Wednesday, March 11, 2009

GENESIS: Chapter 31

Chapter 31
Summary:Jacob learned that Laban's sons were complaining about Jacob gaining his wealth at the expense of their father. Laban's attitude had considerably cooled towards Jacob as well.

God then spoke to Jacob telling him to return to the land of his father promising to be with him during his journey. So Jacob sent for his wives Rachel and Leah and told them of his intentions on returning home. He further explained to them that their father had turned against him, despite how hard Jacob had worked for him over the years. He continues on to explain that the streaked, speckled, and mottled goat situation was guided by God, making him wealthy at Laban's expense.

Rachel and Leah agreed that they were fine with leaving with their husband as there was nothing for them there in their homeland. They complained that their father had basically reduced their rights to that of foreign women and that the riches that God had bestowed upon Jacob were rightfully theirs and their children's to begin with.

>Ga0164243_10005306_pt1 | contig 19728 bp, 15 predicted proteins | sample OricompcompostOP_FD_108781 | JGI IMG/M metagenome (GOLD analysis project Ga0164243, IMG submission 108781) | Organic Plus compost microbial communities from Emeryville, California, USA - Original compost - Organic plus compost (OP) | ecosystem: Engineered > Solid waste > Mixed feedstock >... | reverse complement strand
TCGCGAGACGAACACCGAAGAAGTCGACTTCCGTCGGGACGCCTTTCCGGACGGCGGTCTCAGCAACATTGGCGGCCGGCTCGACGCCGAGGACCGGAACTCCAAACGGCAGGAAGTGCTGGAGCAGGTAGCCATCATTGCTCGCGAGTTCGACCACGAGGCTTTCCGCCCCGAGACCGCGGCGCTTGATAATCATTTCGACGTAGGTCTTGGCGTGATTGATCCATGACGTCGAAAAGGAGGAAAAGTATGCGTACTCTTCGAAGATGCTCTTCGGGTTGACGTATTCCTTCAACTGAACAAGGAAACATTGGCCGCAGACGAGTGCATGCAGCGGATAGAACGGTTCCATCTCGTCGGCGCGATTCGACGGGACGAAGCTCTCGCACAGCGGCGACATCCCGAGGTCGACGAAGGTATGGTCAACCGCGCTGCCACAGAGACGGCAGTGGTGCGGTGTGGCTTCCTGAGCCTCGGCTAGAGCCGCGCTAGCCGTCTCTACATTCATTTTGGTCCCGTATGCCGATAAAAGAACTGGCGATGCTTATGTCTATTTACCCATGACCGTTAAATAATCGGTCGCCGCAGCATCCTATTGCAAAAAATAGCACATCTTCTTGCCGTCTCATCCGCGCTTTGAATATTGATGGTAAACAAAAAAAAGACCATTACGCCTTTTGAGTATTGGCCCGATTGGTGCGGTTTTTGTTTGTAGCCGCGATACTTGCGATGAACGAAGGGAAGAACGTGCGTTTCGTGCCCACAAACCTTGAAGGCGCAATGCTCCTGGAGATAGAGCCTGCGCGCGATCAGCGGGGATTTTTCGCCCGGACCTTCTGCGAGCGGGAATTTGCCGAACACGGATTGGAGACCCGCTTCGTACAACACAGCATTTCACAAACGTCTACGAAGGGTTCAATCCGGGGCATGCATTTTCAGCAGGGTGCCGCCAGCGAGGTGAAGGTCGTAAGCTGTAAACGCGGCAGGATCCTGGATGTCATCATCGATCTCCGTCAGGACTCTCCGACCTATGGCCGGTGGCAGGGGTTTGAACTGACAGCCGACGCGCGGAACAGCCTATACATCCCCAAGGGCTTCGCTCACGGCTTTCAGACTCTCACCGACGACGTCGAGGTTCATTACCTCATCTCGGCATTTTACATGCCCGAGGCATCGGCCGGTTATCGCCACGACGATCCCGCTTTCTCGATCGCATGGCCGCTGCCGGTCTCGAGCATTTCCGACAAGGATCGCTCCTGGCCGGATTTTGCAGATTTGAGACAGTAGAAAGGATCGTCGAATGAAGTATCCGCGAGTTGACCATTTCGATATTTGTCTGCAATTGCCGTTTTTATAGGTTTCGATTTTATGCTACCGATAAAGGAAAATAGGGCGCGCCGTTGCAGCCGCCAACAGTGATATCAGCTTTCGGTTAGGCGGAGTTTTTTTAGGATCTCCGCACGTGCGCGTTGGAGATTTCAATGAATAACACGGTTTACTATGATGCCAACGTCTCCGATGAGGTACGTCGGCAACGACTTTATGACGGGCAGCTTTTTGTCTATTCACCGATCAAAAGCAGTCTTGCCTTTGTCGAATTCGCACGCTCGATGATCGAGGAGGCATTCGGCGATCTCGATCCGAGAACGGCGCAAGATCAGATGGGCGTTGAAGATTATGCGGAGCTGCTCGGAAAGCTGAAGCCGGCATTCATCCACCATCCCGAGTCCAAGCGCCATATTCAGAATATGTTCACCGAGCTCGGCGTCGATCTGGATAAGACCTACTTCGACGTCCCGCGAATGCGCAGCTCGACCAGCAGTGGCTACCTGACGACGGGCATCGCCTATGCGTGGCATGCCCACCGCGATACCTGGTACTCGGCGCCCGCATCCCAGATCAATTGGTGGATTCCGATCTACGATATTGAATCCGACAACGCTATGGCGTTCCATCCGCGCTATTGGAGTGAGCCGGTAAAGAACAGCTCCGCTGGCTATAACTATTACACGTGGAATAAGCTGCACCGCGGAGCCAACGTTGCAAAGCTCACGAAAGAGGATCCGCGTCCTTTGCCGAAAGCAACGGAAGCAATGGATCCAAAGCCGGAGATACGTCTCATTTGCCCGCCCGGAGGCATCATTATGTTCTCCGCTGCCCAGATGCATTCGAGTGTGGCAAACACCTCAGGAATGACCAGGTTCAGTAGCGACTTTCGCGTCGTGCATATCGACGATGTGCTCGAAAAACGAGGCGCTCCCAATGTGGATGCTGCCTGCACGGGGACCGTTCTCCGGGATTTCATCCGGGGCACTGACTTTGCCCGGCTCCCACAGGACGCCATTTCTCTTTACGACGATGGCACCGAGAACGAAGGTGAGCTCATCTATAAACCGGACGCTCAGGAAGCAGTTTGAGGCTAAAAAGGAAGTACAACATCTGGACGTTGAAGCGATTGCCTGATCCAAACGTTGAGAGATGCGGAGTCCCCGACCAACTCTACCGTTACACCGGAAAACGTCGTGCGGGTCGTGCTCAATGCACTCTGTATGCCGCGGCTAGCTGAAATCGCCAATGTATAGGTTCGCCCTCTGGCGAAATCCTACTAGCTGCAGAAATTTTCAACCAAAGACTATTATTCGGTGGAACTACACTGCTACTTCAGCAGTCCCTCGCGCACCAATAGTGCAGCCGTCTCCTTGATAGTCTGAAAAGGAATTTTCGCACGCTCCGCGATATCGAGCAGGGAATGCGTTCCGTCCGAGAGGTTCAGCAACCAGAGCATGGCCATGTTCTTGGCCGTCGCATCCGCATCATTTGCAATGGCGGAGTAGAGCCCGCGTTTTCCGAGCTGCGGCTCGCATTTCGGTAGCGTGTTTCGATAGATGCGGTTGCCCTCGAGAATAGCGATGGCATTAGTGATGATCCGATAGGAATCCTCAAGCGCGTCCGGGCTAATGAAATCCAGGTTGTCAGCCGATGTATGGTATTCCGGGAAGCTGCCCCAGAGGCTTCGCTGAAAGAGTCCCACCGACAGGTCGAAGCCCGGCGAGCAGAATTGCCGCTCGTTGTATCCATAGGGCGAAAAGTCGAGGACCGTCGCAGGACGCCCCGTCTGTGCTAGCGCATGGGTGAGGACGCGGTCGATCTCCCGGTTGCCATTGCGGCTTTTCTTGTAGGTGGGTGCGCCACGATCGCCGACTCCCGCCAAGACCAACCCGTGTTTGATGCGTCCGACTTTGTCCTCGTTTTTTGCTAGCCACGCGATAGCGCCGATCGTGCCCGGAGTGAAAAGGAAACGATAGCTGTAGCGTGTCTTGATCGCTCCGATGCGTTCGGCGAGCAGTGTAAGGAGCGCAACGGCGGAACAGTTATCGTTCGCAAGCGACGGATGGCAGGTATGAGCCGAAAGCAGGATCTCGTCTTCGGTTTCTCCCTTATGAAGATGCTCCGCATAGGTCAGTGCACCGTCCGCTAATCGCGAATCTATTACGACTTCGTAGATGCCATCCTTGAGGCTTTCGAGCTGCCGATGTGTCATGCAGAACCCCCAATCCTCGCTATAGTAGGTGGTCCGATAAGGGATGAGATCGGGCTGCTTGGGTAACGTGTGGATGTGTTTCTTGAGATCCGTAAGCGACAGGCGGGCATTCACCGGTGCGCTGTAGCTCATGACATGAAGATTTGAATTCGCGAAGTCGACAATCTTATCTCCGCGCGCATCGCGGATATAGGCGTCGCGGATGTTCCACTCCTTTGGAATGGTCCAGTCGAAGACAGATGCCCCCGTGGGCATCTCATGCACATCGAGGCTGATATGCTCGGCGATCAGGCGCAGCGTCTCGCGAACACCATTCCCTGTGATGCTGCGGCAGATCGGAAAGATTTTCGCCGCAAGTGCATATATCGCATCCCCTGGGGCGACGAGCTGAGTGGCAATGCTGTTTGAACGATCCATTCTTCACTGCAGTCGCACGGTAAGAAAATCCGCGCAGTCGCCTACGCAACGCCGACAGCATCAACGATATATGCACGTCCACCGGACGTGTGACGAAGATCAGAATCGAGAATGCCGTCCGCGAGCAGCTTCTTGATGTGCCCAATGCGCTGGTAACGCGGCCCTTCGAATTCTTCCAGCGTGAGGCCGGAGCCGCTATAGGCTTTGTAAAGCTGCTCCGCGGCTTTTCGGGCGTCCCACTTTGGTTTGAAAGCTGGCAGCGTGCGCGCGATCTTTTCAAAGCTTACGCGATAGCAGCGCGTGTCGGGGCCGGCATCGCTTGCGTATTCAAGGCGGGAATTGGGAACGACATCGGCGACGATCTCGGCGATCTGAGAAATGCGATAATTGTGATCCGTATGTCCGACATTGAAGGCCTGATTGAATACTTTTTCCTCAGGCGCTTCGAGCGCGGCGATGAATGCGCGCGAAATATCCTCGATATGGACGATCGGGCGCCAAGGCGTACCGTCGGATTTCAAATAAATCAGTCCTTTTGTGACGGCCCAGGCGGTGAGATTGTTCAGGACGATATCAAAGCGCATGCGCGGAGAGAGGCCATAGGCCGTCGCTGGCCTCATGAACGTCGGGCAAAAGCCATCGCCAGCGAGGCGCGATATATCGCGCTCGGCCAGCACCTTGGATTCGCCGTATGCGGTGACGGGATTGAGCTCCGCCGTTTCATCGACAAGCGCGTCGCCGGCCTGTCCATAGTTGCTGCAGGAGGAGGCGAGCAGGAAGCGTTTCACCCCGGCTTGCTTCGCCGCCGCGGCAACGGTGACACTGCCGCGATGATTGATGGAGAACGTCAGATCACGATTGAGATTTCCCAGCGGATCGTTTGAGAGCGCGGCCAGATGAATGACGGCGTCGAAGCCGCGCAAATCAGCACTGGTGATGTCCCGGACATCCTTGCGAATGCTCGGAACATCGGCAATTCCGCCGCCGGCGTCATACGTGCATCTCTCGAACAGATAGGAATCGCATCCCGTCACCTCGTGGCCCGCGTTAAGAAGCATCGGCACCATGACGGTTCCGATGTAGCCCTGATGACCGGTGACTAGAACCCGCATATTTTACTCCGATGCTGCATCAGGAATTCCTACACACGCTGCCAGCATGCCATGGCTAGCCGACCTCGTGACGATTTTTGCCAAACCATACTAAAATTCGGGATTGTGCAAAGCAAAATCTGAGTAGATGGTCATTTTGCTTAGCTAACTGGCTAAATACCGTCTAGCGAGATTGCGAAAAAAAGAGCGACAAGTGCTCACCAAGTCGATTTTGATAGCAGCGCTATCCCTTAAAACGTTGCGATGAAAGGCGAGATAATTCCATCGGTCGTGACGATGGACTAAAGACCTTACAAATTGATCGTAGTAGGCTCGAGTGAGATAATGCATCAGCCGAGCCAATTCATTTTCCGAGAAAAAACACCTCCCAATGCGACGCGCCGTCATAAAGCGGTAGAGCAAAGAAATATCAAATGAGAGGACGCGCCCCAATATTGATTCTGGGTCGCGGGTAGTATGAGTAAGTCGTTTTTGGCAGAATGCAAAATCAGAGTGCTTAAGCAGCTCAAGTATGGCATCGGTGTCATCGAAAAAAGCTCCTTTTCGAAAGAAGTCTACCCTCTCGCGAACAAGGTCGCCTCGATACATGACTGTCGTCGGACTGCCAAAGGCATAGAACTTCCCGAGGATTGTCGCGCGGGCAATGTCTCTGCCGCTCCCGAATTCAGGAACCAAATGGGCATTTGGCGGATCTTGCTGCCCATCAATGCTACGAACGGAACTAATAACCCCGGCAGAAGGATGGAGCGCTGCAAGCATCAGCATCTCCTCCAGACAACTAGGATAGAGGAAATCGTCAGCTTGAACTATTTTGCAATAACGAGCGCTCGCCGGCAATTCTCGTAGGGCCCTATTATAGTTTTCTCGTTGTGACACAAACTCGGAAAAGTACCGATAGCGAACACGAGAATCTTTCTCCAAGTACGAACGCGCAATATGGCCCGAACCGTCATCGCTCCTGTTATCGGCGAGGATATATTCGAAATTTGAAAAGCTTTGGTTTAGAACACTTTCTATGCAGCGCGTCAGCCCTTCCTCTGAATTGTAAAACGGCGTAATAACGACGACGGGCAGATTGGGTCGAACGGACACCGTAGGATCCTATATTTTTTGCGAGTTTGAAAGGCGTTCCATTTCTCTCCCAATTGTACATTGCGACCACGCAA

So one day while Laban was out shearing his sheep, Jacob set his wives and children on camels and fled without telling Laban. He drove the flocks before him and took everything he owned (Rachel also steals Laban's household idols before their departure) and started out to return to his father Isaac in Canaan. He fled with all of his possessions crossing the Euphrates River and headed to Gilead.

Laban didn't learn about their departure for three days, but set out in pursuit with several men and caught up with them seven days later at Mount Gilead. That night God appeared to Laban in a dream warning him to be careful about what he says to Jacob - telling him not to give Jacob his blessing nor curse him.

Laban finally catches up to Jacob and chastises Jacob for leaving without notice without giving him the chance to say goodbye to his daughters and grandchildren. He tells Jacob that while he could crush him, that God had appeared to him telling him not to be too hard on Jacob. He then asks Jacob why he had stolen his household idols.